The Price of Oil and the Inflation Time Bomb of Autumn
It’s not only the energy markets that threaten the ‘low inflation’ data now encouraging bondholders to keep buying…
The published inflation data are surprisingly unsophisticated in so far as they compare current prices with a snapshot a year earlier.
Just over a year ago, oil was every hedge fund manager’s favorite speculation. In summer 2008 a barrel got to well over $140, before falling sharply back.
That summer’s high oil price had the effect of canceling out the deflation which was occurring elsewhere in the economy, as the first phase of the credit crunch started to bite. It helped keep inflation up.
But by summer 2009, after hitting a trough of $30, the price was back down around $65 representing an annual fall in the oil price of over 50%. Now it was keeping the inflation figures down. Oil would continue to be below the price of 12 month previous throughout the period from January ’09 to September ’09.
Now – in the fall of 2009 – prices are more or less where they were a year ago, but 12 months ago they were falling fast, while now they are rising. So for the first time in over a year the effect of oil prices in the inflation figures, in October/November 2009, will be up again. And by January, even if prices don’t continue to rise from here, the low prices of winter 2008/9 will form the base. Oil will again be at twice the price it was a year earlier. This will have a marked impact on inflation data.
It’s not only the energy markets that threaten the “low inflation” data currently encouraging bondholders to continue buying government debt paying little more than 3.0% per year. There are well over two billion Chinese and Indians who used to make the unwelcome but necessary market adjustments on the demand side when world grain prices rose:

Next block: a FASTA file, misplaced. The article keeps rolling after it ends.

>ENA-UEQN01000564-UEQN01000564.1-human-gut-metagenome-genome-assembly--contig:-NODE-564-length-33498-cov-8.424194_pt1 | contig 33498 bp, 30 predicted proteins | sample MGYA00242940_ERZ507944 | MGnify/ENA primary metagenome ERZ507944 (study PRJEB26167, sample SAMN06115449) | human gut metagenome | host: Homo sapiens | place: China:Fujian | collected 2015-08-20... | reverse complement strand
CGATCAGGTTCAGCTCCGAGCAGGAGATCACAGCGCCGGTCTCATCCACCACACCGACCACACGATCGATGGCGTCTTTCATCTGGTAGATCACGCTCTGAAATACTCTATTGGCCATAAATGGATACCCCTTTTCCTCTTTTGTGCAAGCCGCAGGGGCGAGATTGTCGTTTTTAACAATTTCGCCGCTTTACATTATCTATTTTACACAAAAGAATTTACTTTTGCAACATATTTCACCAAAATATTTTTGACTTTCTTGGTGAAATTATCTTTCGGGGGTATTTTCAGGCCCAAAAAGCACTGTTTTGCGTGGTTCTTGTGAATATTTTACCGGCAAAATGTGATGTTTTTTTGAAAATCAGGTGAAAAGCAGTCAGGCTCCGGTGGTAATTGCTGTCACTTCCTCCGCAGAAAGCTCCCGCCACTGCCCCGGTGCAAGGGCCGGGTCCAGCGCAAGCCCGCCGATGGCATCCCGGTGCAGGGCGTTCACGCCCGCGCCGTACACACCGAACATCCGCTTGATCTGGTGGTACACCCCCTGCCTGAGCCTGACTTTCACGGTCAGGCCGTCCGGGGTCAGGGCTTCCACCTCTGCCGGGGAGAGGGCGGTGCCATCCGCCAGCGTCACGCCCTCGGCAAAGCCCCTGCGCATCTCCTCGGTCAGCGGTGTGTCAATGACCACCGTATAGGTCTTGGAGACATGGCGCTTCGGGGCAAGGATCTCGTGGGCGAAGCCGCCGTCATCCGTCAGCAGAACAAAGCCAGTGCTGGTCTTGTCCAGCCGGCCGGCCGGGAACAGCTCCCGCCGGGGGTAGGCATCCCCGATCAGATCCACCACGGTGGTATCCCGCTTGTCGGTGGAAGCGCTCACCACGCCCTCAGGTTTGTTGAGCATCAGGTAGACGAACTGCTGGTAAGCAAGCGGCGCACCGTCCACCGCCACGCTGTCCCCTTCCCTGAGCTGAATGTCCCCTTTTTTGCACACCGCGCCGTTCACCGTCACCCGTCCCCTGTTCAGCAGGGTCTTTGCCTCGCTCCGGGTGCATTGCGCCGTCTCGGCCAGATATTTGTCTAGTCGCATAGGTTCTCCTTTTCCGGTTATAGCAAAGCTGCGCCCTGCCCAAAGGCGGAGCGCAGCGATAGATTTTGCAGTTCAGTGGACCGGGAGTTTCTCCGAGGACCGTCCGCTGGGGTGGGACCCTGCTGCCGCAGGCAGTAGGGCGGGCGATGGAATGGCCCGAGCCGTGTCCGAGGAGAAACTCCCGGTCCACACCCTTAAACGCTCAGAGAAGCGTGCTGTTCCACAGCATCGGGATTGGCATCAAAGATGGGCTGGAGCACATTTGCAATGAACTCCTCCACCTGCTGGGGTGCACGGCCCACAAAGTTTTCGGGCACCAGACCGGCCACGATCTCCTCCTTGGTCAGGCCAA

Some 30% of the world’s population went hungry.
Until the current decade, that was an important part of how world demand came into line with dips in world food production, before big price rises would cause Westerners to feel the sharp pain of a world food shortage. But this has now changed, and permanently.
The wealth and dollar reserves of the Asian countries are now large, and their people are not going to go hungry in future (and quite right, too). Instead they will be competing on world markets, and the price of grains will start to show the very sharp spikes associated with unreliable supply and a newly inelastic demand in critical commodities.
You may remember the food riots of early 2008, and how they seem to have disappeared. Well, that occurred after a small dip in world grain production in 2007. Fortunately, by its end, 2008 had turned into a bumper year for the global food harvest and a serious crisis was averted. That bumper harvest brought global food prices down again – but for how long?
Rice gives us a hint of the nature of price movements we should learn to expect. From a stable base it spiked viciously upwards (by 300% and more) as it sucked in speculative money during the 2008 panic. But when it fell back as panic subsided, it still remained twice the original base level. It is from here that the next upwards spike seems to be starting.
In a similar pattern sugar has already started to cool off a bit, but pepper is in the earlier stages. At the end of August ’09 it rose 17% in a week on news of a poor crop arising from adverse weather in South East Asia.
Unlike camcorders, food is not a discretionary purchase and under the harsh law of marginal utility – together with the new inelasticity of Asian demand – even modest food shortages will cause sharp price spikes, and maybe more riots, which indeed started to appear in Asia in September 2009, with tragic consequences.
When necessities are in short supply people behave in the opposite way to normal. Instead of reducing demand they tend to panic and stockpile food for safety, perversely increasing demand on those higher prices…
October 13, 2009